Endurance Training & Long-distance Hikes: Tips & Tricks

The training and nutritive techniques are virtually identical — endurance athletes minimize weight, eat high-calorie, easily digestible carbohydrate gels and fluid proteins, hydrate often, and take electrolytes — but if you compare the numbers (if you can find the numbers), you’ll find that marathoners and long-distance runners outnumber endurance hikers. While an average marathoner might finish a 42.195 kilometer run in about 5 hours, an endurance hiker will often take 11 hours to complete the same distance on rough wilderness trails. Recent mothers, fathers, and young professionals often find that the travel times to worthwhile hiking trails (plus the hiking times) are prohibitive.

Now heavy drinkers experience dehydration at the very beginning of the day and should probably stay home, but for those of us who get to the trail-head early on Saturday morning, there are a few tricks to making 40+ kilometer hikes.

First, if you are diabetic or have allergies to nuts or soy, you will probably want to stay away from most of the products mentioned below. Always read the cautions and the ingredients posted on the product websites and on the product packaging. If you do decide to try these energy supplements, buy them in small quantities and try them at home before taking them with you on a hike.

Beware of allergic and other physical/emotional reactions to vitamins and sports products. If you have kidney problems, then don’t eat too much protein. And when you do eat protein, make sure you have plenty of water, since your body uses water to digest protein. If you eat protein (or take amino acid supplements) without adequate water intake, you will dehydrate and cramp.

But don’t skip the protein. When you exercise for more than 2 hours, your body starts to cannibalize it’s own muscle. That’s why you need to eat protein during long hikes. I usually mix protein powder with eLoad Heat Endurance Formula in two BPA-free Nalgene bottles. Each bottle contains 20+ grams of protein plus a scoop of eLoad. I don’t add water until I’m ready to start sipping the mixture. If you do not want to mix your own, Hammer Nutrition makes a good lightweight protein endurance product called Perpetuem.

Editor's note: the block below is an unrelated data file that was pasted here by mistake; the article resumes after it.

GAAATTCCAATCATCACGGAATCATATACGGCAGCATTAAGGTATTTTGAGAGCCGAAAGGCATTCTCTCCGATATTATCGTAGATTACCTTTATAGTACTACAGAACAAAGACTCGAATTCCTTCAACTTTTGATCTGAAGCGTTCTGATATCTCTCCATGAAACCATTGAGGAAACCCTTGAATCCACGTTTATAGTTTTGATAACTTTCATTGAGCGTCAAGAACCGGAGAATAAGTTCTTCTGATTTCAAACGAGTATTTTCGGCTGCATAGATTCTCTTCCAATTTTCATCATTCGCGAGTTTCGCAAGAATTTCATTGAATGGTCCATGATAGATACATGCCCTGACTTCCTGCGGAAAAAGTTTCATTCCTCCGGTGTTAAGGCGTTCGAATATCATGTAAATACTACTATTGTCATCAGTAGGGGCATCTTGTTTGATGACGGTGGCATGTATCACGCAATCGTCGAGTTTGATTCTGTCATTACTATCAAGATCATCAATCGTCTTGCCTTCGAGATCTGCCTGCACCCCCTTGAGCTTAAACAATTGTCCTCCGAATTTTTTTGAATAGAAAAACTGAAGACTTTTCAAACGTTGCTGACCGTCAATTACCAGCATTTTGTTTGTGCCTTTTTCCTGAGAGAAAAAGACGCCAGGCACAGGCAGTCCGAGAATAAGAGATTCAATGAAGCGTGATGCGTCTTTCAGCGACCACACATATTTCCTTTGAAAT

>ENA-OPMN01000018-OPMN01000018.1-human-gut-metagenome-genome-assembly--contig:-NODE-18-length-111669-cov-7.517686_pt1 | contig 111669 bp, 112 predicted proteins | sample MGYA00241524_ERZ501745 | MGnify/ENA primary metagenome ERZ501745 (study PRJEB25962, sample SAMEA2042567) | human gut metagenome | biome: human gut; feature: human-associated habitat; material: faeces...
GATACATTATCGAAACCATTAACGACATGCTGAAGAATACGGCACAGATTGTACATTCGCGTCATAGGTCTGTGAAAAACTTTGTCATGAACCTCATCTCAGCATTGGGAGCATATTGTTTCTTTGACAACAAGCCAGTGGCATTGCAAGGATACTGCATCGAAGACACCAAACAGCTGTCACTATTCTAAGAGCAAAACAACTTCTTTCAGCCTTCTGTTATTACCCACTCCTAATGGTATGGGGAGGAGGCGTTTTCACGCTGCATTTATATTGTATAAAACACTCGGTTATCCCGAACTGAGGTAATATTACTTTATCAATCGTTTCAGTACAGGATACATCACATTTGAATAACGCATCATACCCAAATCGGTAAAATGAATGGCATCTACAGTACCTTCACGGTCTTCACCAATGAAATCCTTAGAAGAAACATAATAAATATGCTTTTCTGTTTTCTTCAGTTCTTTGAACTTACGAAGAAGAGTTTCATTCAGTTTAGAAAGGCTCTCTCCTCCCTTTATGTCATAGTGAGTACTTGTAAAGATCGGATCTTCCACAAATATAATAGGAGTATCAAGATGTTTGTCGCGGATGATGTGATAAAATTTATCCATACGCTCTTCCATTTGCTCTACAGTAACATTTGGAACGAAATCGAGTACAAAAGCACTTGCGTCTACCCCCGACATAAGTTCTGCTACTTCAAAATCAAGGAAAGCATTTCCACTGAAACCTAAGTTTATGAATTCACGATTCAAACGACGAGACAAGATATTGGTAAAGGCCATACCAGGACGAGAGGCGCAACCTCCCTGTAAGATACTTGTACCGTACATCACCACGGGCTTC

I can’t stress it enough: don’t bring bulky food. Eat compact high-energy gels, Sharkies, Shot Blocs, energy bars, and protein powders. (I usually have an Active Greens Organic Food Bar for lunch. It contains protein, vegetables, fruit, and nut butter.) And eat often, perhaps every two hours during long-distance events. You have to keep your carbs up. Don’t diet during 40 kilometer hikes!

Carry 3 to 3 1/2 liters of water (and maybe 4 to 5 liters during a heat wave), and keep some extra water in the car for after the hike. Add electrolytes to your water. Like I said before, I use eLoad Heat Endurance Formula. It contains a variety of minerals, plus the carbohydrates you need to keep going. And if you use high-calorie gels, accompany each one with at least 150 ml of water (or about a third of a 500 ml bottle) so that it doesn’t make you feel sick.

Then within 15 minutes of completing your hike, eat about 20 grams of protein, since that timing has been shown to build muscle. Yes, you want to build muscle in your legs. I usually eat a Cliff Builders Protein Bar beside my car before I change into dry shoes.